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Method Overloading

 
Krishnan Sreeraman
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HI

I am new to java. I am really new Object Oriented Programming please help me

resolve this issue.I compiled the following code

class Super {
public String getNum(float a) {
return("You have landed in super class");
}
}

class Sub extends Super {

public String getNum(int a)
{
return ("You have landed in sub class" );
}
}

class Test

{

public static void main(String args[]){

String a;
Super s= new Sub();
int i=45;
a=s.getNum(i);
System.out.println(a);
}
}


But I was expecting the result as you have landed in sub class but

I got the result as you have landed in super class

Can any one reason out why this had happened?

Is this not Method Overloading
 
Nik Arora
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Hi krishnan,
Its method overloading. In overloading the method called will be of reference type. On your code reference type is of Super so you are getting that output.



Regards
Nik
 
Rajeev Ja
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ya thats right its overloading but i still have doubt because overloading occurs within a single class and overriding between classes.
it also shows polymorphism.
 
Keith Lynn
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As Nik pointed out, you are using a supertype reference.

In the subclass you have inherited a method from the superclass.

So you have two methods in the subclass.

However, when you use a supertype reference to refer to an instance of the subclass, you can only call methods that are visible to the superclass.

The superclass doesn't know about the method that accepts an int.
 
Bridget Kennedy
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I agree with the comments so far regarding visibility using the Super object reference. But, there is more to learn from your example.

First, there is something to be learned about automatic casting of primitive data types in your original example. Even though you passed an int argument value, it was converted to a float for the purposes of the Super:getNum(float a) method. As per prior responses, this happened because your object reference was of type Super.

Try playing with your Test class as follows to demonstrate some of the concepts of method overriding vs overloading and what happens when you change the object reference type.

First try using the Sub object reference instead of Super:



Then try using different input argument types:


Then try changing the method signature of Super:getNum to accept an int instead of a float. Now Super and Sub identify getNum with the same argument type. This switches to an example of method overriding.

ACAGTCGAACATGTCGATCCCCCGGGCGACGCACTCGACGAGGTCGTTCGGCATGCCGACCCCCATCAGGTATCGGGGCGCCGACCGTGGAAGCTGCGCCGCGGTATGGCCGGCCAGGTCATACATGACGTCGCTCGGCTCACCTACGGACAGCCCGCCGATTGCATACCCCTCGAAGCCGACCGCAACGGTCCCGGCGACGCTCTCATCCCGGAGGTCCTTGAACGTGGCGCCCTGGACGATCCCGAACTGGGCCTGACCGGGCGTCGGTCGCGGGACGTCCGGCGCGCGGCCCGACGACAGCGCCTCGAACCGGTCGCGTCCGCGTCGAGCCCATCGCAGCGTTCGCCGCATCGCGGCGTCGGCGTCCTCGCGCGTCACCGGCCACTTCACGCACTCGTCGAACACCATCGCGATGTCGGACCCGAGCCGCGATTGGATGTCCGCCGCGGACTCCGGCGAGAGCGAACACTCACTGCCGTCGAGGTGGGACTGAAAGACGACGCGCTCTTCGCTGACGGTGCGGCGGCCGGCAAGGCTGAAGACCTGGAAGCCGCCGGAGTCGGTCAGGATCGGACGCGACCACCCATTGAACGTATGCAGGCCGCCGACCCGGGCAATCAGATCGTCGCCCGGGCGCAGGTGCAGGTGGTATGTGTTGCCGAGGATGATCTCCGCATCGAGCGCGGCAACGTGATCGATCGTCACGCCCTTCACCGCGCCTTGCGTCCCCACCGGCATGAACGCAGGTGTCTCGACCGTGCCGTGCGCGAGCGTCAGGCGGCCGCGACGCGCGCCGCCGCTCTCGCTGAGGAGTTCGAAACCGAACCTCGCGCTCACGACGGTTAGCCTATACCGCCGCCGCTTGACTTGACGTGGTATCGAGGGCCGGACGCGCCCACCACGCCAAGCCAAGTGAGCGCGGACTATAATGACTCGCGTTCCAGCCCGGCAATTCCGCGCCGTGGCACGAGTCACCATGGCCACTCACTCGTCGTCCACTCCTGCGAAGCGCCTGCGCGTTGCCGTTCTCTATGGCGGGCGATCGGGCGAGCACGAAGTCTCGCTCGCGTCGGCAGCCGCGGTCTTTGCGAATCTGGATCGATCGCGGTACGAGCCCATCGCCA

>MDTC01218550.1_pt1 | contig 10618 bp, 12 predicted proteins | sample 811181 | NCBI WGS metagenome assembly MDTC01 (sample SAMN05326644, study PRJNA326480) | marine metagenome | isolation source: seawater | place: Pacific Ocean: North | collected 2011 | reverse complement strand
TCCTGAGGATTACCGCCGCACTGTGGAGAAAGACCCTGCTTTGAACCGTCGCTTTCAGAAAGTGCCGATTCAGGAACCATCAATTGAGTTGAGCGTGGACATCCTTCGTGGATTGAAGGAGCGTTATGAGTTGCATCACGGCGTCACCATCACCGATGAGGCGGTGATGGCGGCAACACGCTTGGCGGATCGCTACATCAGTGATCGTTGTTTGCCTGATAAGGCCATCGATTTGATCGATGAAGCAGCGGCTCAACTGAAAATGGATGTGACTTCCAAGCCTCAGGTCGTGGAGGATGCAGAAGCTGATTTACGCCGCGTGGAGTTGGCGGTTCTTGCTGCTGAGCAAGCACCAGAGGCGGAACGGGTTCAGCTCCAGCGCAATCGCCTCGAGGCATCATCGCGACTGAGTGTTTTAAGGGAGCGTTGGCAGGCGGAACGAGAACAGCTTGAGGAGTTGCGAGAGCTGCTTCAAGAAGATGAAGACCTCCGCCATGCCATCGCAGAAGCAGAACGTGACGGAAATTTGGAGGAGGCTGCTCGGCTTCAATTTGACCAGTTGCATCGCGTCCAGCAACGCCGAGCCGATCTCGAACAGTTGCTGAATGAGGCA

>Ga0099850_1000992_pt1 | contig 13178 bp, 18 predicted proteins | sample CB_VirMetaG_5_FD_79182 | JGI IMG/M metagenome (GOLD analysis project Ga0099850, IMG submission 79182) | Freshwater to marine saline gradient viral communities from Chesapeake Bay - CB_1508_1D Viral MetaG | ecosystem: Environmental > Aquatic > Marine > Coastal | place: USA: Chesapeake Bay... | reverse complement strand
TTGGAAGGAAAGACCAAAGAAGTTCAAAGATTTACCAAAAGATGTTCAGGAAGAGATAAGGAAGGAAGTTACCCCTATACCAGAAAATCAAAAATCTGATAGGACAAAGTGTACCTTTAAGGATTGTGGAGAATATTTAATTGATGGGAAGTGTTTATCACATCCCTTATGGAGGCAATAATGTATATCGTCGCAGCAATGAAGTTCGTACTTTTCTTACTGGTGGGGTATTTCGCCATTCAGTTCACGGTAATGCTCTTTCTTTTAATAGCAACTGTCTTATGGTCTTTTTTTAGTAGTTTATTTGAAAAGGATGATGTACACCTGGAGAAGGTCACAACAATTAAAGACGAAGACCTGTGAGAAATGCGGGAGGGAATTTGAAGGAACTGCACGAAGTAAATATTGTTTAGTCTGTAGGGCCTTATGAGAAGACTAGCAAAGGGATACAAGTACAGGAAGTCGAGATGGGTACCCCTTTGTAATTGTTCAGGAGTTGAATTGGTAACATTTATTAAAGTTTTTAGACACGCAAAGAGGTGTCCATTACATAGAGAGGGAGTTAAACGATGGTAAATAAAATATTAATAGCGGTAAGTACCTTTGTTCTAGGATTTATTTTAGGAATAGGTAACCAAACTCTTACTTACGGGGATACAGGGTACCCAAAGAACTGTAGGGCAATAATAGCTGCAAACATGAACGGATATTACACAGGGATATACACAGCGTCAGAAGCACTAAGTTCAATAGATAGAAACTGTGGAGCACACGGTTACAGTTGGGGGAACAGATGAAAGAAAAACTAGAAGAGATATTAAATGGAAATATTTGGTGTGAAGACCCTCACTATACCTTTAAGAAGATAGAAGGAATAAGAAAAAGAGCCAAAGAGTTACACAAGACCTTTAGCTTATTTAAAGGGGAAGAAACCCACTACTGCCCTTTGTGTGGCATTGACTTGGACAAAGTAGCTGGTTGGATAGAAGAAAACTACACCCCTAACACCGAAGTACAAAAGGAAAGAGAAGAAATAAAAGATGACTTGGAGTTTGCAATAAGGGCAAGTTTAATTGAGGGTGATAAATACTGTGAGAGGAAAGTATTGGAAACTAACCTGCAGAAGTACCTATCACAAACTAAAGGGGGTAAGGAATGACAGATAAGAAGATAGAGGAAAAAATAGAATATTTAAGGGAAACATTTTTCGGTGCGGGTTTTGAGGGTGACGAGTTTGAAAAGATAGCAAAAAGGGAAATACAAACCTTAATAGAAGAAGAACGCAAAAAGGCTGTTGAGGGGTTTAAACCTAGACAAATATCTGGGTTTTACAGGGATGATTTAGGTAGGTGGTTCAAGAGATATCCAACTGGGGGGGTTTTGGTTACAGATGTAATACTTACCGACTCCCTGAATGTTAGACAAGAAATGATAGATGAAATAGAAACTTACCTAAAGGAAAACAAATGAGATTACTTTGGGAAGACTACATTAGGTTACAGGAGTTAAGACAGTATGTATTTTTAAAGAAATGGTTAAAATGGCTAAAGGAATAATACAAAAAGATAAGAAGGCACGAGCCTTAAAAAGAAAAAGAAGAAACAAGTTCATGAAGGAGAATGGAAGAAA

Then try:


and then try:

[ June 01, 2007: Message edited by: Bridget Kennedy ]
 
Bill Cruise
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Keith is right. The original code you posted isn't using method overriding because the Super class doesn't have a method that accepts an int. In the Test code, the implicit cast from int to float takes precedence. The reference to the super type never sees the Sub method.

Try changing the input parameter in the Super class method to an int to see an example of method overriding.
 
Krishnan Sreeraman
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I Thank all for Helping me resolve this
 
Narendra Kumar Pinnaka
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class A
{
}
class B extends A
{
}

public class OverLoadTest
{
void printMe(B b)
{
System.out.println(" I am B and My Value is "+b);
}
void printMe(A a)
{
System.out.println(" I am A and My Value is "+a);
}

public static void main(String []args)
{
A a = new A();
B b = new B();
OverLoadTest o = new OverLoadTest();
o.printMe(a);
o.printMe(b);
o.printMe(null);
}
}
can some one help me how "I am B and My Value is " is printing when i pass null
 
Ernest Friedman-Hill
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Hi,

Welcome to JavaRanch!

When you make a call to an overloaded method and the compiler has to choose between several methods that all apply, the rule is that the compiler picks the "most specific" one. If there are two methods, and one applies to a subclass and one to a superclass, then the subclass one is "more specific". Here, "null" matches both methods, since you can have a null reference of any class type, so the compiler picks the more specific one.

In the future, please start a new thread of your own to ask your own questions!
 
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